There was also a woman who kept spritzing something, but she was toward the back of the bus, and us folks up front were moaning and groaning about the perfumey stench. Later, at another transfer, this woman moved up front and sat across from me. At one point while we’re waiting, she pulls out a can of something and starts spritzing her stuff and the seat. Aaaaugh! I said, “Whoa, lady, can you please do that outside?” She stopped and put the can away. But no sooner do we get going again, she pulls it out and starts going to town with the can, spraying long blasts on everything around her. I and a couple of other people go, “Hey! Lady! Don’t spray the perfume! That’s nasty!”
She says, “It’s not perfume. It’s Glade. There’s nothing wrong with it.”
I say, “But perfumes are what make Glade smell the way it smells. I’m sensitive to perfume and I can already feel my eyes starting to burn. Please do NOT spray that stuff.”
“Well, it’s not perfume. And it’s not like I’m spraying it in the air.” She just won’t listen!
And one of the passengers a row or two behind her says, “I can smell that stuff from here, and you say you aren’t spraying it in the air? How is it that smells travel? They get in the air!”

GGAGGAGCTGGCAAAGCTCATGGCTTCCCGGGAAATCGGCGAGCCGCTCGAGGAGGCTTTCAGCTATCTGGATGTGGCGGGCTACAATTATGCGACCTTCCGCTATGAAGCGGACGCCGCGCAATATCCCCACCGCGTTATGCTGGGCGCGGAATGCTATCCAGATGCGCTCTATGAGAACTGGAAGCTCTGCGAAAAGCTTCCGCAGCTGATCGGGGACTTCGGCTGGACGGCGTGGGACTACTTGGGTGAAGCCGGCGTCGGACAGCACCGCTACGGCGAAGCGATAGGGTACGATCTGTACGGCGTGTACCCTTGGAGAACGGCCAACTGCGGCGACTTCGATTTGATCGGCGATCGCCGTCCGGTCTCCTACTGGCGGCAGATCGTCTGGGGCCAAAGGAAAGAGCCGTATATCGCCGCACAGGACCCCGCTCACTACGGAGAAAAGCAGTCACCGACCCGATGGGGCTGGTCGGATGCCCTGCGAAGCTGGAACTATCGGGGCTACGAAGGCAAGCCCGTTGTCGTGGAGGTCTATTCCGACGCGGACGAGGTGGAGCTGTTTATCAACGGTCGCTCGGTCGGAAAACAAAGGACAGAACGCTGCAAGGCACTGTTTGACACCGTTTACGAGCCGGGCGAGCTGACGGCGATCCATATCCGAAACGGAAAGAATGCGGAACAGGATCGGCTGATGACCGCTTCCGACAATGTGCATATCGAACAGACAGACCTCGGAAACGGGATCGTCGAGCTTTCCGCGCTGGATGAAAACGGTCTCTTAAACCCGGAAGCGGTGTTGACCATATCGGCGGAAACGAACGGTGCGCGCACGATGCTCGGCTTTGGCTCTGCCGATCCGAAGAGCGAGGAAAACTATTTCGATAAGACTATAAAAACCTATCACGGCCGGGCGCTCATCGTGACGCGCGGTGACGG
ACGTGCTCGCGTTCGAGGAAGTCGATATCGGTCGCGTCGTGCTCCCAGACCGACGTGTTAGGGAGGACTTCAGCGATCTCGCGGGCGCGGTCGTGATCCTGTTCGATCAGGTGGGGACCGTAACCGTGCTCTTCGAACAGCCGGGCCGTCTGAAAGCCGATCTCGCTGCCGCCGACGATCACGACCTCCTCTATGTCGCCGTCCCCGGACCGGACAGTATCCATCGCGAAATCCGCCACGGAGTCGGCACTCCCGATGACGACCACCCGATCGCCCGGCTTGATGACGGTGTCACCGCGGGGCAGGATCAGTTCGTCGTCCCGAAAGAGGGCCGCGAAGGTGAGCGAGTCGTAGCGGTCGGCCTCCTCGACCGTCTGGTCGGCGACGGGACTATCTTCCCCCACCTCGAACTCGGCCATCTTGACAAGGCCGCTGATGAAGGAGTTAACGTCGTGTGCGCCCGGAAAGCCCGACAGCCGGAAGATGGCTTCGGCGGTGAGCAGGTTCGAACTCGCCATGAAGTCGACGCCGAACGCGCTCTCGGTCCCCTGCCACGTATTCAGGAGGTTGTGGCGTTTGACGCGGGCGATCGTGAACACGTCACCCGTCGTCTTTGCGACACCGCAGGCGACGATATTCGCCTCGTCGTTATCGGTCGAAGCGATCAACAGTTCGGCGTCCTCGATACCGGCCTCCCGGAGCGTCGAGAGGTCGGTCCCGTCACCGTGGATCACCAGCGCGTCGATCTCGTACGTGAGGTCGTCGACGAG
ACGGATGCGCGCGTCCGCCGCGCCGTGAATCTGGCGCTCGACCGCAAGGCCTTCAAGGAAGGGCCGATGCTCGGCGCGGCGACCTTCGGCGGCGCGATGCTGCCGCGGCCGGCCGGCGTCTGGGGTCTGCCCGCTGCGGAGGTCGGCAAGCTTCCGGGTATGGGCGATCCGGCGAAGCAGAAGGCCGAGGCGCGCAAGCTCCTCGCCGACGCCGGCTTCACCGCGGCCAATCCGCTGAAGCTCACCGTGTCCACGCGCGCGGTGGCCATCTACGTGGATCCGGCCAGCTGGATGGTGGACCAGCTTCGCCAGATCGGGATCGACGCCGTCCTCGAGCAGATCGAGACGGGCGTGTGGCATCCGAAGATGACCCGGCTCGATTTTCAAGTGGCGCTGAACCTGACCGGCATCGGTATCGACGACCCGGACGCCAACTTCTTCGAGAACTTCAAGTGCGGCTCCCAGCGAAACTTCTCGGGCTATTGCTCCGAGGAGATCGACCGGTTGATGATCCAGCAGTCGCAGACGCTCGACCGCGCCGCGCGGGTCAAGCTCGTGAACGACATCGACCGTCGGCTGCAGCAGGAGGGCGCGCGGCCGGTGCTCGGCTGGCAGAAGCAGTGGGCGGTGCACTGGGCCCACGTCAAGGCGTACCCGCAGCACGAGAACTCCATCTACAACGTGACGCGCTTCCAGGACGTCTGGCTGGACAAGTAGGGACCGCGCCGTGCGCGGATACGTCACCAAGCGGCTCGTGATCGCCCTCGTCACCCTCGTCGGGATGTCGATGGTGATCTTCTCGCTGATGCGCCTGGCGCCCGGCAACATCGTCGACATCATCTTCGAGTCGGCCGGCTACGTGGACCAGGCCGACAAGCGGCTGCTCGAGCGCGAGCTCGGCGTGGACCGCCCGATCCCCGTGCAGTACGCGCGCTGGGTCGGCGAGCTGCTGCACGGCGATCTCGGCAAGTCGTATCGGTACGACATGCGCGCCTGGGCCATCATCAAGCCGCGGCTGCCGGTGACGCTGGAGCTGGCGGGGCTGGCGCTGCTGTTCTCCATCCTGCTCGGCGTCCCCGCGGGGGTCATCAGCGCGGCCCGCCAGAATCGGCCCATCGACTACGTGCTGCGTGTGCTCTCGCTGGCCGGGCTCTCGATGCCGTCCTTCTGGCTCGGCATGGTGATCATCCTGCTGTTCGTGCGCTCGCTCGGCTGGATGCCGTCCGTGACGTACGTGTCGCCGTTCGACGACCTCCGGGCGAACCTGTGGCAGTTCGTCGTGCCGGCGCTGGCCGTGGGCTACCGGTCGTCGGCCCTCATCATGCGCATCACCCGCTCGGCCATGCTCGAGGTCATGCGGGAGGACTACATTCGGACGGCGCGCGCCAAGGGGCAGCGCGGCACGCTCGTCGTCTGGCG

At which point, the driver butts in and says, “Ma’am you can’t spray that stuff in here. Some people are allergic.”
She may have been a crazy driver, but thank Gawd she made that woman not spray that awful stuff. I mean, really. Spraying Glade in what is in essence a sardine can full of people? It just intensifies the smell and doesn’t give it any way to get out. It’s horrible! Why would anybody do such a stupid thing? So thank you, Crazy Driver, from the bottom of my heart for that. (But you still need a refresher course in driving.)
At long last, after driving through Illinois, Wisconsin, Minnesota, North Dakota, Montana, Idaho, Washington and Oregon, I made it into Portland. I was tired, my legs were very swollen from having to sit for so long (and ironically, I just got tested for blood clots in the legs for having a job that makes me sit a lot). I was so relieved to get home and just sleep for a while and catch up on the sleep that I missed out on.
Tune in tomorrow for the last segment of this chest pain saga.